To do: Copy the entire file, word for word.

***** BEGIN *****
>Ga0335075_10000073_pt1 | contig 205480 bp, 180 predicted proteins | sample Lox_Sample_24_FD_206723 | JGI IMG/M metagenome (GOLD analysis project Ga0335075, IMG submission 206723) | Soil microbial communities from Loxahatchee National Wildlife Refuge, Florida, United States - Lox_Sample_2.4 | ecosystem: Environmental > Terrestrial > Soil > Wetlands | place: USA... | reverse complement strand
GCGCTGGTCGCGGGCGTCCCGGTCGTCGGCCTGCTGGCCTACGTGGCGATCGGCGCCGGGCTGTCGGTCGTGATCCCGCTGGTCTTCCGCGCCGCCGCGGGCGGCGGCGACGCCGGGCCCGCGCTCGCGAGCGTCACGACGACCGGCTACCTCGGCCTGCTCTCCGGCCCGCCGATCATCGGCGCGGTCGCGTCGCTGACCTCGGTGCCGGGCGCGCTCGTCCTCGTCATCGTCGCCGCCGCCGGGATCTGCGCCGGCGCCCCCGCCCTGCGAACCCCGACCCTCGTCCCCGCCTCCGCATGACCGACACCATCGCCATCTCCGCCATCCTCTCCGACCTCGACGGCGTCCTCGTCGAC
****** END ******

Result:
>Ga0335075_10000073_pt1 | contig 205480 bp, 180 predicted proteins | sample Lox_Sample_24_FD_206723 | JGI IMG/M metagenome (GOLD analysis project Ga0335075, IMG submission 206723) | Soil microbial communities from Loxahatchee National Wildlife Refuge, Florida, United States - Lox_Sample_2.4 | ecosystem: Environmental > Terrestrial > Soil > Wetlands | place: USA... | reverse complement strand
GCGCTGGTCGCGGGCGTCCCGGTCGTCGGCCTGCTGGCCTACGTGGCGATCGGCGCCGGGCTGTCGGTCGTGATCCCGCTGGTCTTCCGCGCCGCCGCGGGCGGCGGCGACGCCGGGCCCGCGCTCGCGAGCGTCACGACGACCGGCTACCTCGGCCTGCTCTCCGGCCCGCCGATCATCGGCGCGGTCGCGTCGCTGACCTCGGTGCCGGGCGCGCTCGTCCTCGTCATCGTCGCCGCCGCCGGGATCTGCGCCGGCGCCCCCGCCCTGCGAACCCCGACCCTCGTCCCCGCCTCCGCATGACCGACACCATCGCCATCTCCGCCATCCTCTCCGACCTCGACGGCGTCCTCGTCGAC